The Flock was one of three seriously innovatory Chicago bands of the late 1960s who fused jazz and rock – the others being Blood Sweat & Tears and Chicago. The Flock, however, seem never to have received their due recognition in that context. Perhaps it’s because they differed from the other bands by taking in more classical leanings, whereas BS&T in particular leaned more towards soul and R&B? But a fresh listen to The Flock would seem to dispel that generalisation… Either way, the hotbed of talent within The Flock certainly made a great impression on John Mayall, who prominently endorsed the band on his sleeve note for its eponymous 1969 debut LP.
Like so many bands of their time, The Flock started out as a garage outfit (The Exclusives) playing covers, but after making four singles guitarist Fred Glickstein and sax player Rick Canoff and chums decided on a name change – having recently brought in extra sax and trumpet players – and at roughly the same time were introduced to the phenomenal classically trained violinist Jerry Goodman. This all came together in time for the band’s big break, the signing to Columbia Records (joining the aforementioned pair of Chicago bands on the roster). The resultant album, produced by CBS classical producer John McClure, delivered an extremely intelligent and satisfying mix of music that straddled the genres comfortably without alienating fans of any of them but stimulating further listener musical exploration. The musicians’ spontaneous creativity was brilliantly harnessed on this collection of mostly original pieces. Particularly impressive was the at-that-time-obligatory 15-minute epic, the title track, which began as a slow-drag 12-bar then graduated via a showy violin cadenza into a triumphant blazing brass and guitar workout before Goodman was again given his head to show off electric effects pedals and the whole ensemble descended into tumbling chaos. The tone-poem Introduction pointed the way towards album number two (Dinosaur Swamps). The flowing, multi-sectional Clown was another highlight, while Tired Of Waiting (the old Kinks hit) received an inspired cover (rather in the mould of the era’s general vogue for reworking pop hits in a prog/classical style – think Vanilla Fudge perhaps – but altogether more gutsy and funky). Also cut by The Flock around that time were a reworking of their earlier psych single What Would You Do If The Sun Died? and non-album track Lollipops And Rainbows; both are included here as bonus tracks, along with other “edits” that were released as singles during that period (and make their first appearance on CD).
The Flock’s lineup changed a little before the sessions for the second album, with John Gerber replacing Tom Webb and giving the band sound a subtly different (arguably less abrasive) complexion. The album artwork for Dinosaur Swamps, of course, was nothing if not iconic, and gave many fans a heady trip before the disc even made it to the turntable. But the music within was pretty spectacular too, every bit as complex musically as its predecessor but now trippy on an epic scale, taking the band out of the urban jungle into the wide-scape canyons and the country. Big Bird takes its cue from a fiddle hoedown, spurring a freewheeling flight of fancy before spiralling out of sight, while the feisty, brassy Crabfoot never seems to run out of steam over its eight-minute span, even when stopping in its tracks to let in a brief drum solo and some slightly pointless reverse-tape noodling. In another departure from the Flock norm, Mermaid turns out to be an oddball baroque-style chanson, but charming for all that. There’s the occasional artistic miscalculation (as on Hornschmeyer’s Island, where the beautiful lyrical passages are compromised by some unfortunate chipmunk-type vocal treatments), but by and large Dinosaur Swamps has some justification in being branded The Flock’s Sergeant Pepper (Glickstein’s words). The album was released in 1970, and while selling well didn’t really set the market on fire. As with many bands of the time, an excess of creative energy set the members off in different directions – but not before they managed (right at the end of 1970) to cut some tracks for a projected third album, to be called Flock Rock, which the label rejected as having too much emphasis on jamming. Fair comment, for in a way they don’t seem quite complete, although they do contain some marvellous playing (the overall looser feel and standard of rambling, free improvisation reminded me a lot of Zappa’s Hot Rats period) and show that The Flock was once again morphing into a different beast (and why not?). Four of these tracks surfaced on a 1993 Sony compilation of that name, and are included here as bonus tracks, along with both sides of a somewhat pointless 1970 single (Mermaid/Crabfoot) made up of severely edited versions of those Dinosaur Swamps tracks.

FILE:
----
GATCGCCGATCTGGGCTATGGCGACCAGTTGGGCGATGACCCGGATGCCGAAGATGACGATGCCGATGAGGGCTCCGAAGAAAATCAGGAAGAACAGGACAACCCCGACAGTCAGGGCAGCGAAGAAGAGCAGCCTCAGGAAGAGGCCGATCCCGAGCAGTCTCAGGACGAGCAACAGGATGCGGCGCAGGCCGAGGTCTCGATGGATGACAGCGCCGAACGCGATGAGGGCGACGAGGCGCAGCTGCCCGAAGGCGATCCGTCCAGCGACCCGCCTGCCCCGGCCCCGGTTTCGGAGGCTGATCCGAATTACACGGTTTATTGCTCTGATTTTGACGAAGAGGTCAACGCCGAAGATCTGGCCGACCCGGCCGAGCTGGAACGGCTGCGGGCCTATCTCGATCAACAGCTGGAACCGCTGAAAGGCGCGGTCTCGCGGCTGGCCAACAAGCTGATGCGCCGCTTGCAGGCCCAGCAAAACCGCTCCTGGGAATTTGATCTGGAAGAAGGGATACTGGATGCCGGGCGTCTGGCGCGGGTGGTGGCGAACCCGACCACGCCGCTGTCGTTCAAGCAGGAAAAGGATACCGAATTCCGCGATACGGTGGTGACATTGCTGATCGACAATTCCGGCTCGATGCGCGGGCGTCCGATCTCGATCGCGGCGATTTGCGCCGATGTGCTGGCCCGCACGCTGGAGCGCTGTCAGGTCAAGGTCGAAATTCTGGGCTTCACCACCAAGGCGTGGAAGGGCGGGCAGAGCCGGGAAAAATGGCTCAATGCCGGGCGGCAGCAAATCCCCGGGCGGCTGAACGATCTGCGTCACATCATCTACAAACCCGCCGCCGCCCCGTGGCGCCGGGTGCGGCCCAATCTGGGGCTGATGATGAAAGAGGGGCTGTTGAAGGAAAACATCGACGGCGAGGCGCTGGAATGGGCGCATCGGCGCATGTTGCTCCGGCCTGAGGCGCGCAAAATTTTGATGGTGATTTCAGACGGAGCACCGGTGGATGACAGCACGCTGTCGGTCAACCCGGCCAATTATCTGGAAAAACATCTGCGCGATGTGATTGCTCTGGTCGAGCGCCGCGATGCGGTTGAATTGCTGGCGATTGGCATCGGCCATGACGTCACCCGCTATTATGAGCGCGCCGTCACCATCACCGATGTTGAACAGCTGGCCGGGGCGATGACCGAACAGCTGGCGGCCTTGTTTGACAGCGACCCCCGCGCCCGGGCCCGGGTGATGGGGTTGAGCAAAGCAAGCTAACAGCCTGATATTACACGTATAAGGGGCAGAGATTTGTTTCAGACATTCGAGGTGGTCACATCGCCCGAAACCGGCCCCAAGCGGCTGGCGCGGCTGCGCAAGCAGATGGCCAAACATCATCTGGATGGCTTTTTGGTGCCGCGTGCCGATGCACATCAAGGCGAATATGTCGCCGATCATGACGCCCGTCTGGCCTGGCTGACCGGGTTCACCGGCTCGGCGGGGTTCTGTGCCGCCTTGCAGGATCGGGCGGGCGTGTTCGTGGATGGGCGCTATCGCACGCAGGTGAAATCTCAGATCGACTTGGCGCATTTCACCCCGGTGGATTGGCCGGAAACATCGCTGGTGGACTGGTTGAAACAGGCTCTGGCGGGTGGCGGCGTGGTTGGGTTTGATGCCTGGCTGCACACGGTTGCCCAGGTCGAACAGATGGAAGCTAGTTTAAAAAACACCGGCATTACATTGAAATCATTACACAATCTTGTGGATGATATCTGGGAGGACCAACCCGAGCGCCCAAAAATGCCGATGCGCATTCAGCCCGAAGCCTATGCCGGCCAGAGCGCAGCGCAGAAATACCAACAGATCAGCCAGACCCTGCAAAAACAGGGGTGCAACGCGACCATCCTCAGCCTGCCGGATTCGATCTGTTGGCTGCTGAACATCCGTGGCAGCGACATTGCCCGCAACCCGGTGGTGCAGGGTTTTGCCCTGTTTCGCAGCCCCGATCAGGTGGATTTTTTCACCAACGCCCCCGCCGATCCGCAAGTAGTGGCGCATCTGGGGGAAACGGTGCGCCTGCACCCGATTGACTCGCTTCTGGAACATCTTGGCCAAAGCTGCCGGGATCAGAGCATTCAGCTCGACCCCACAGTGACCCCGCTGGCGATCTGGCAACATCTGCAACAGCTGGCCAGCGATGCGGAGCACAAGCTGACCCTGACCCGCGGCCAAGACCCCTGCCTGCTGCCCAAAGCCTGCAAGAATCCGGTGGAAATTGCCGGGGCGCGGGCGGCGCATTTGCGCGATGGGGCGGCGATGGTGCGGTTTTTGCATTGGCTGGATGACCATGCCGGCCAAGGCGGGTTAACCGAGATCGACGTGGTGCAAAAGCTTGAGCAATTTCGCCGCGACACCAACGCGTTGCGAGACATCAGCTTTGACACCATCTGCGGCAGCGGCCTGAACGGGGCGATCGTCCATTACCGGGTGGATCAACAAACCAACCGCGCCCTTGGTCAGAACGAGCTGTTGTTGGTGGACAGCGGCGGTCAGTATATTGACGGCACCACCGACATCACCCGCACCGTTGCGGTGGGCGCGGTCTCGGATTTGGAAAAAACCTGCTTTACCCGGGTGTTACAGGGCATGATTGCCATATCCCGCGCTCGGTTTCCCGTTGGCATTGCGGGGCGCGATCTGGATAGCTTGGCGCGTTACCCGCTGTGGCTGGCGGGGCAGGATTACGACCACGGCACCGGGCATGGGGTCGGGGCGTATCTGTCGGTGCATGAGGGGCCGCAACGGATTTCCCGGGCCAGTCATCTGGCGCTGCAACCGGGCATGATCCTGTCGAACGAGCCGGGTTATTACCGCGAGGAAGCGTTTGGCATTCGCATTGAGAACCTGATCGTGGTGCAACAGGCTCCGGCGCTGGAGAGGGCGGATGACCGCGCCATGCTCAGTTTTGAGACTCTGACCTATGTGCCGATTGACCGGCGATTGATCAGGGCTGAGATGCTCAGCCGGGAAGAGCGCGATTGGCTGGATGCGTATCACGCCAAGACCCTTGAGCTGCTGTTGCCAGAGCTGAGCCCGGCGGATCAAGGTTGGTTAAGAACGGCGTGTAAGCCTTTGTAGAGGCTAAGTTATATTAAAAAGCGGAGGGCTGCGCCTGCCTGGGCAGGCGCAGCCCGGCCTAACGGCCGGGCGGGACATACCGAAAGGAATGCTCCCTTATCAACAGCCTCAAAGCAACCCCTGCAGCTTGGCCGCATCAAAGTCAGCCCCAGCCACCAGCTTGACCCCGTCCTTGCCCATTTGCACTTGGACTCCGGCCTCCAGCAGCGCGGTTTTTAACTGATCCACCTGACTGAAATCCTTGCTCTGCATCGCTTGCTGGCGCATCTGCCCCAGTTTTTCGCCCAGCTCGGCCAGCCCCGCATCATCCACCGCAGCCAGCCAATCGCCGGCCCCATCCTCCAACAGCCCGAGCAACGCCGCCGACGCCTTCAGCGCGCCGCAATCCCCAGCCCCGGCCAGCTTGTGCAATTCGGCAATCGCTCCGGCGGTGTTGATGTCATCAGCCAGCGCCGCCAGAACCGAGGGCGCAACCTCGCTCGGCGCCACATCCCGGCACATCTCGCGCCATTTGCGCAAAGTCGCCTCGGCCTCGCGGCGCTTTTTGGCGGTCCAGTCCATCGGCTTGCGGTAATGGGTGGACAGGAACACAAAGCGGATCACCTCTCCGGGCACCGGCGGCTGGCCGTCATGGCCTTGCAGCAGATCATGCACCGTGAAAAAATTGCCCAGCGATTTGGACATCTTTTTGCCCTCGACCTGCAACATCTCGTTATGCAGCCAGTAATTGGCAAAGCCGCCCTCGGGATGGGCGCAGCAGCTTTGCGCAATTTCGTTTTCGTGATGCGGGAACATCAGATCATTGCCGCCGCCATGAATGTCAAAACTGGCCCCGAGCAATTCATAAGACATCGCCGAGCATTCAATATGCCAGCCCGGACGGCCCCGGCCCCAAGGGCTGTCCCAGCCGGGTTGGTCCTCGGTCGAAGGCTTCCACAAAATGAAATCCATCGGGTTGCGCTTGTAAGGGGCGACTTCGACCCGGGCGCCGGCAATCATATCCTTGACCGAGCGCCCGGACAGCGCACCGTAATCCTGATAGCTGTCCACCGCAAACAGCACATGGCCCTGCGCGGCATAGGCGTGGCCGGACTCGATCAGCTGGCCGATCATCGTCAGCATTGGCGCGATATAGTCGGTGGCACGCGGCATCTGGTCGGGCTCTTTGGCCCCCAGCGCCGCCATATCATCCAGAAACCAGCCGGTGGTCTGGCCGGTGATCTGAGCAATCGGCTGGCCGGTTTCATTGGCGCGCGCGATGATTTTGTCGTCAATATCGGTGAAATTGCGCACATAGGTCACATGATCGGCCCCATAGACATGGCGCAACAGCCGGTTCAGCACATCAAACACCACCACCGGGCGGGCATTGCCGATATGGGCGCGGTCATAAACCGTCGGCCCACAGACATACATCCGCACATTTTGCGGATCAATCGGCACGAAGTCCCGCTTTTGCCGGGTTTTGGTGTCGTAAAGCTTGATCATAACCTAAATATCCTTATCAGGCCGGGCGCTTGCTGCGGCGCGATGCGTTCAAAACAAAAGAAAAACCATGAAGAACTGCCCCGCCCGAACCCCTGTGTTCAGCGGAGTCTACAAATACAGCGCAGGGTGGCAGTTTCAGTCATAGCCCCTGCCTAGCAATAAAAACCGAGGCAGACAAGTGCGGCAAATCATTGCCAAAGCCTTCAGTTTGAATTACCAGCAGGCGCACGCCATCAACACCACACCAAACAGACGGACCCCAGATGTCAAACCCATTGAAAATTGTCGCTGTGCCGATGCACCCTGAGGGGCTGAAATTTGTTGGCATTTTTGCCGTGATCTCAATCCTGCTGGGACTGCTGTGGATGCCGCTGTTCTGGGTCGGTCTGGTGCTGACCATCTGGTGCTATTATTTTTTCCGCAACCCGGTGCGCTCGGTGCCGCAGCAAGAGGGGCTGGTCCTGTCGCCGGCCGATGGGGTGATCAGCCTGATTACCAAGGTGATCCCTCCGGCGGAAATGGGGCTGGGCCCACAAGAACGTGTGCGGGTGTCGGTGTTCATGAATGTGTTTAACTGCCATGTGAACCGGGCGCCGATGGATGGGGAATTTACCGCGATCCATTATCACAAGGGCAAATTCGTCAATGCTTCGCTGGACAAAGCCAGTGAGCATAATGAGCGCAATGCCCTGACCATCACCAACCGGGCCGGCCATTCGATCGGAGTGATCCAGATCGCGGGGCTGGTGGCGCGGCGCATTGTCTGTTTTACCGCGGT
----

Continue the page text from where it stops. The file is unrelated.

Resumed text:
Thereby completing the recorded legacy of The Flock for Columbia – from any viewpoint, something of an achievement and up there with the best the era had to offer in the arena of prog/rock/jazz/classical fusion (though even that tag doesn’t tell the whole story).
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